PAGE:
Princess Diana forged a close relationship with some of Prince Charles’ siblings after they tied the knot.

In an unearthed photo, the Princess of Wales looks happy and comfortable to be around Prince Edward. The late royal is hanging out with Prince Charles and Prince Edward in the picture, but she is standing much close to the Earl of Wessex than her husband.

During their outing, Princess Diana wore a navy-blue long-sleeved dress with matching the navy-blue hat. Prince Edward, on the other hand, is wearing a grey suit. The young royal’s hair is in a mess because of the strong winds.

Princess Diana and Prince Edward are walking close to each other. Their body language also mimicked each other since both of their arms are placed on their backs.

Prince Charles, on the other hand, is walking a few inches away from his wife and his younger brother. He is wearing a black suit, and his head is faced down. Prince Charles’ hands are also placed on his back.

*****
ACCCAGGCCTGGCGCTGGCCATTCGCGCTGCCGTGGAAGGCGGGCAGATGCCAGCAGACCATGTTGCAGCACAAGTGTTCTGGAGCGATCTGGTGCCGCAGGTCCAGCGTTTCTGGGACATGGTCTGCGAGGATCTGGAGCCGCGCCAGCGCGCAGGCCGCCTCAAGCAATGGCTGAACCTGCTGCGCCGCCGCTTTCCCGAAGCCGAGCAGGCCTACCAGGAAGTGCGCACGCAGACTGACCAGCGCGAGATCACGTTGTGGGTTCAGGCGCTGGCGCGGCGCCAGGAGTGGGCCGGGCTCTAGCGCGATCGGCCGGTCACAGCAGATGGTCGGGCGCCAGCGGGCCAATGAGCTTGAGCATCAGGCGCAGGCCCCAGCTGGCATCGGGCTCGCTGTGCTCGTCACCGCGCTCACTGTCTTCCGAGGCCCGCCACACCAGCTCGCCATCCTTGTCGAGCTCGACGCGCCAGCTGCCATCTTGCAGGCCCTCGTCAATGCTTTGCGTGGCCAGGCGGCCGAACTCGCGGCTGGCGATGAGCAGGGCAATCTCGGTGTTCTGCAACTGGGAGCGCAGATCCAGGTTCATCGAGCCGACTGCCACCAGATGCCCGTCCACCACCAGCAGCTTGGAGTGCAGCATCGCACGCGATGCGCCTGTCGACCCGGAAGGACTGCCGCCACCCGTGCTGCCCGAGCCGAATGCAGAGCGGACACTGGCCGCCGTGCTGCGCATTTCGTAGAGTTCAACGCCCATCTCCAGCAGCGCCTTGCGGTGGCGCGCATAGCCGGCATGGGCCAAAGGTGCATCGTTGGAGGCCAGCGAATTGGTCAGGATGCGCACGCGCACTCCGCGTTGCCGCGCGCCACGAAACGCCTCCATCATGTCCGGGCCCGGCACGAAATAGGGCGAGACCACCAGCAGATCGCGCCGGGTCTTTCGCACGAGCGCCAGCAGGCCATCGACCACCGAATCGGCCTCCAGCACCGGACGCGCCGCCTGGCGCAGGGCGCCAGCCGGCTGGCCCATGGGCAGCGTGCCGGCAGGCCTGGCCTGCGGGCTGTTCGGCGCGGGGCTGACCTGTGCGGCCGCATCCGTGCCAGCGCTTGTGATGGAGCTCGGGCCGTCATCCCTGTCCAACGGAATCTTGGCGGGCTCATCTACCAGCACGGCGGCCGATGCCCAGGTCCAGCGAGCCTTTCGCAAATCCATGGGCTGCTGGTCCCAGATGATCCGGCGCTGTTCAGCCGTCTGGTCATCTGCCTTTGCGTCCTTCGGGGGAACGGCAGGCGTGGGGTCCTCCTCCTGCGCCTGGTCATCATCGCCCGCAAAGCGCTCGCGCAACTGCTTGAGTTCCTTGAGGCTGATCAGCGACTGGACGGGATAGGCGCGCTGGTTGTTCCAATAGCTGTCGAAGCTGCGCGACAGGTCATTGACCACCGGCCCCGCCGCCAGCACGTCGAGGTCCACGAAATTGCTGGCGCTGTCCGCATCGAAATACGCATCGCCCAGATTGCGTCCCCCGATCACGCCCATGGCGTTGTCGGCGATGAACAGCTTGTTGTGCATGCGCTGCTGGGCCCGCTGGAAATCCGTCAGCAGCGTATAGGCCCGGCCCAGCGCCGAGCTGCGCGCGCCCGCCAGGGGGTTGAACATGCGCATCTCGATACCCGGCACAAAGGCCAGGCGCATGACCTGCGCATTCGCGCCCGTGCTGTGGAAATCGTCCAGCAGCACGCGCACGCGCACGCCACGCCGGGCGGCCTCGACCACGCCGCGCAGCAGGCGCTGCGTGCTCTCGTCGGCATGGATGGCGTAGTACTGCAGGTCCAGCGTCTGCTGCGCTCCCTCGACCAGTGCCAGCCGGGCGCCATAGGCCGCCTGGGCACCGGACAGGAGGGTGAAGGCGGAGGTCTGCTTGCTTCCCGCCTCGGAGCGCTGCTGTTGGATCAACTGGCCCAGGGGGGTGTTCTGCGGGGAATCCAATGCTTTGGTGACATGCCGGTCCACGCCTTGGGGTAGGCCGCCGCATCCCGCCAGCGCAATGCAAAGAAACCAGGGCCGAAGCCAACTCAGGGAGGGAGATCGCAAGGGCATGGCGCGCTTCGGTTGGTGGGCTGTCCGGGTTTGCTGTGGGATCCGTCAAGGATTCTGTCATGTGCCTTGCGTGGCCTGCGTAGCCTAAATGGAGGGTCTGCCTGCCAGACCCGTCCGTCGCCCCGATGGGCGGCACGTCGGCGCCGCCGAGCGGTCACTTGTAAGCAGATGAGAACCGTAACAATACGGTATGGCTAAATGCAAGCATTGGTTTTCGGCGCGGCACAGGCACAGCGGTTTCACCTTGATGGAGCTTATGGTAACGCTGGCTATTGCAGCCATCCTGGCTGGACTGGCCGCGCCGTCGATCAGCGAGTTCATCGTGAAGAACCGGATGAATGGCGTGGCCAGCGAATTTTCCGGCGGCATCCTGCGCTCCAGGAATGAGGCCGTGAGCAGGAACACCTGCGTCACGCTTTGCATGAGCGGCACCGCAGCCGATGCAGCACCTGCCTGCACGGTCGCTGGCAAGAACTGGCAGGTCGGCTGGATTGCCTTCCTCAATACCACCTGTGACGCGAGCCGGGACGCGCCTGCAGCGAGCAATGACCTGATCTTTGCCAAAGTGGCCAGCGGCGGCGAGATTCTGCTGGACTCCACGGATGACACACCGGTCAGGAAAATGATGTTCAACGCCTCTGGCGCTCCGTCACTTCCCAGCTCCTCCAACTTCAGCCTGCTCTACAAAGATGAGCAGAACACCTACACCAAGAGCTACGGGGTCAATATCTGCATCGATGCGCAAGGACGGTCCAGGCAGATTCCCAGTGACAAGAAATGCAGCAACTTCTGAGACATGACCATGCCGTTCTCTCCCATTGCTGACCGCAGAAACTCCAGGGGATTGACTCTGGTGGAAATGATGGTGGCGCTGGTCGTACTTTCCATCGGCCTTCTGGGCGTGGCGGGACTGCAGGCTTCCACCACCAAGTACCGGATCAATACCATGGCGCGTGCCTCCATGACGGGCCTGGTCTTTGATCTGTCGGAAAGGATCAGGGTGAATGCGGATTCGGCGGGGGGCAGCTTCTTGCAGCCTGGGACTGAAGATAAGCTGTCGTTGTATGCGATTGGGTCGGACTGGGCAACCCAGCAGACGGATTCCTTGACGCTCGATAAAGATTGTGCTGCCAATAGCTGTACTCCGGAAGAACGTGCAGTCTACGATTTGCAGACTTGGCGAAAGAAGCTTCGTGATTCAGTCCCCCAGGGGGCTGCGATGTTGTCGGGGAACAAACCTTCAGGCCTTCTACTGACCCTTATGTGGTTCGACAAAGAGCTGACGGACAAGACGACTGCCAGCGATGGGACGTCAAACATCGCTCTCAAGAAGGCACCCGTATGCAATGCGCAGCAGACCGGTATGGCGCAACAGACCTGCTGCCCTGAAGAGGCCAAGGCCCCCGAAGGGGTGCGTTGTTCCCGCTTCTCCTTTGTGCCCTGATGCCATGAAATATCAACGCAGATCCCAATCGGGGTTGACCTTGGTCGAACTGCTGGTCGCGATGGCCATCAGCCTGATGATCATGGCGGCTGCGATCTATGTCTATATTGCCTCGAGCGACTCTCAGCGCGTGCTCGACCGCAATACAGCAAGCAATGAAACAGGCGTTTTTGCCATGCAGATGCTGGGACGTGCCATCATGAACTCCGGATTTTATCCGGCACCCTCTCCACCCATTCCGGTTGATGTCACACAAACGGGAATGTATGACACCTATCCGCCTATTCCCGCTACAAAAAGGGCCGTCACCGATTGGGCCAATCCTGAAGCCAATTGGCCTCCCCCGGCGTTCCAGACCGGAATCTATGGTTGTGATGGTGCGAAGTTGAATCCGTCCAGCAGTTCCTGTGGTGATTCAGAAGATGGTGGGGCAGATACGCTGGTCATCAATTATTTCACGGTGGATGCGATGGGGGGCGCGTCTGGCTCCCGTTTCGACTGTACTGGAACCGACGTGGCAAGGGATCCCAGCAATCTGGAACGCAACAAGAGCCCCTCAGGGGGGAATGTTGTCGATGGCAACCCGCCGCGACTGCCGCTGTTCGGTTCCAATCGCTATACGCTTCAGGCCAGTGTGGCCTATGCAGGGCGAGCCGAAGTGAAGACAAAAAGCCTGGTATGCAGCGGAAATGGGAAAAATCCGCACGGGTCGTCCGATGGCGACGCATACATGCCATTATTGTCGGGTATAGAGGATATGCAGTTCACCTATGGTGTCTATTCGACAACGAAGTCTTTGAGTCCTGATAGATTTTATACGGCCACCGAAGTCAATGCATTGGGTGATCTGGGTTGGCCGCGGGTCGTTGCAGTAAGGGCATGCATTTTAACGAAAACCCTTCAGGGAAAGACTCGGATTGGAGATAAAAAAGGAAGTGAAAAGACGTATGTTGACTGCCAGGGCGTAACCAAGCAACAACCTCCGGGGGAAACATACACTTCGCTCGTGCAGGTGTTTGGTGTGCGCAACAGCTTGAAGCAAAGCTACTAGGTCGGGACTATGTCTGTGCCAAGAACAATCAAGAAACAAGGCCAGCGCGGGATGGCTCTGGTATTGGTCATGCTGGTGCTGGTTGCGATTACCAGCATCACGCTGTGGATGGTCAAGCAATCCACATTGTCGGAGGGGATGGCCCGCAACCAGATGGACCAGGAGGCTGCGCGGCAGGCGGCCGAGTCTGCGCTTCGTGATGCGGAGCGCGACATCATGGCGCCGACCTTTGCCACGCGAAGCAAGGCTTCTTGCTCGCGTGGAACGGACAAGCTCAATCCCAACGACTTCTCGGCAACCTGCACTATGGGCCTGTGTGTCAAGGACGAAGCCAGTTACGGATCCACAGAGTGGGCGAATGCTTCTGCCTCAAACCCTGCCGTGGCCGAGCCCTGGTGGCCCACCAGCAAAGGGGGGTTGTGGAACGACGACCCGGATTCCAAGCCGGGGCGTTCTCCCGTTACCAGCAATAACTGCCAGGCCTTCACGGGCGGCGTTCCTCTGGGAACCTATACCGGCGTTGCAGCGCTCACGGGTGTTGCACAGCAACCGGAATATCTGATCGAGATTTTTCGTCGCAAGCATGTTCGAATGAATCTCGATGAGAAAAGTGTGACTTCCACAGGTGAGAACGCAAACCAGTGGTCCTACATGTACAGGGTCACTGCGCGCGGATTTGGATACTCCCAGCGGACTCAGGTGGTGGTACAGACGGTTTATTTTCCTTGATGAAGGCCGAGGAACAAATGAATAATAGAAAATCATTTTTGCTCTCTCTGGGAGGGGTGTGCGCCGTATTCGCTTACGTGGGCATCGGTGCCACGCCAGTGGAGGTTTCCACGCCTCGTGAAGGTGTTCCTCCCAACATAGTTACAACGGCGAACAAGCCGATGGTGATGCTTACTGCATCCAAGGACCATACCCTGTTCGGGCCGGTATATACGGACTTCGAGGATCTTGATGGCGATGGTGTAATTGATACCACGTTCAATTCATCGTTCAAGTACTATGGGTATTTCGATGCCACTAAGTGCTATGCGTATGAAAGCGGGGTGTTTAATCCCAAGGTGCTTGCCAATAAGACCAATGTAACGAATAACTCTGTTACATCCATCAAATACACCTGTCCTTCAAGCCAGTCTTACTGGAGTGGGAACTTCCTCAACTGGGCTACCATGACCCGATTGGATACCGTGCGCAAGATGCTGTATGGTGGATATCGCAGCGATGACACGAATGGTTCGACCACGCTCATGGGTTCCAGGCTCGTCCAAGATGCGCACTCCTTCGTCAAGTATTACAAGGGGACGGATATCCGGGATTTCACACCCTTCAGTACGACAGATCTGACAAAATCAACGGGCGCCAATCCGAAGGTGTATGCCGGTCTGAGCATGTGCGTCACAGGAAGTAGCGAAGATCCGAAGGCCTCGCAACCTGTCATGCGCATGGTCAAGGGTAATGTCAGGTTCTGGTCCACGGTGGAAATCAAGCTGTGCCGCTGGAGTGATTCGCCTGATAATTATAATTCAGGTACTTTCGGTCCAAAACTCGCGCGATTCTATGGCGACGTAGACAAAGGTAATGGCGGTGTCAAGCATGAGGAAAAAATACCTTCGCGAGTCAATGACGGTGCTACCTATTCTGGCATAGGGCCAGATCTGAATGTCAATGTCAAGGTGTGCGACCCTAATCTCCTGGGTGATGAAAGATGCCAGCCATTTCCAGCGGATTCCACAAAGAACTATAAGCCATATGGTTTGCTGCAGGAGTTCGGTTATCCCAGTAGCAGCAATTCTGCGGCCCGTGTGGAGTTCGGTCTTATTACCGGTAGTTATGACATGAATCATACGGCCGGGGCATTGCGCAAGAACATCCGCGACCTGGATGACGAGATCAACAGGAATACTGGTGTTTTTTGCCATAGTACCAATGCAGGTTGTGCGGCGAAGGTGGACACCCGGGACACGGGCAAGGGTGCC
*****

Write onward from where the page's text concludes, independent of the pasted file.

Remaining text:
In “Paxman On the Queen’s Children,” royal author Ingrid Seward shared her insights on Princess Diana and Prince Edward’s relationship. She said that the two royals got along just fine.

Seward also said that Prince Edward’s relationship with Princess Diana was influenced by Prince Philip. In the beginning, the two male royals were charmed by the mom of two. But their relationship quickly turned sour when things got out of hand.

However, Prince Edward actually bonded more with Prince Andrew’s ex-wife, Sarah Ferguson than with the Princess of Wales.

“He actually used to sometimes have lunch with Fergie, who would drive from the palace and meet him here and take him out to lunch because they were very close at one time. They were very close at one time. He liked her and she liked him and she was young and fun and she was interested in what he did,” she said.

Prince Edward, Prince Charles, Sarah Ferguson and Princess Diana Pictured: Prince Andrew, Sarah Ferguson, Lord Linley, Prince Edward, Prince Charles, Princess Diana, Queen Elizabeth II and Queen Mother outside Clarence House in London on Aug. 4, 1989. Photo: Getty Images/Johnny Eggitt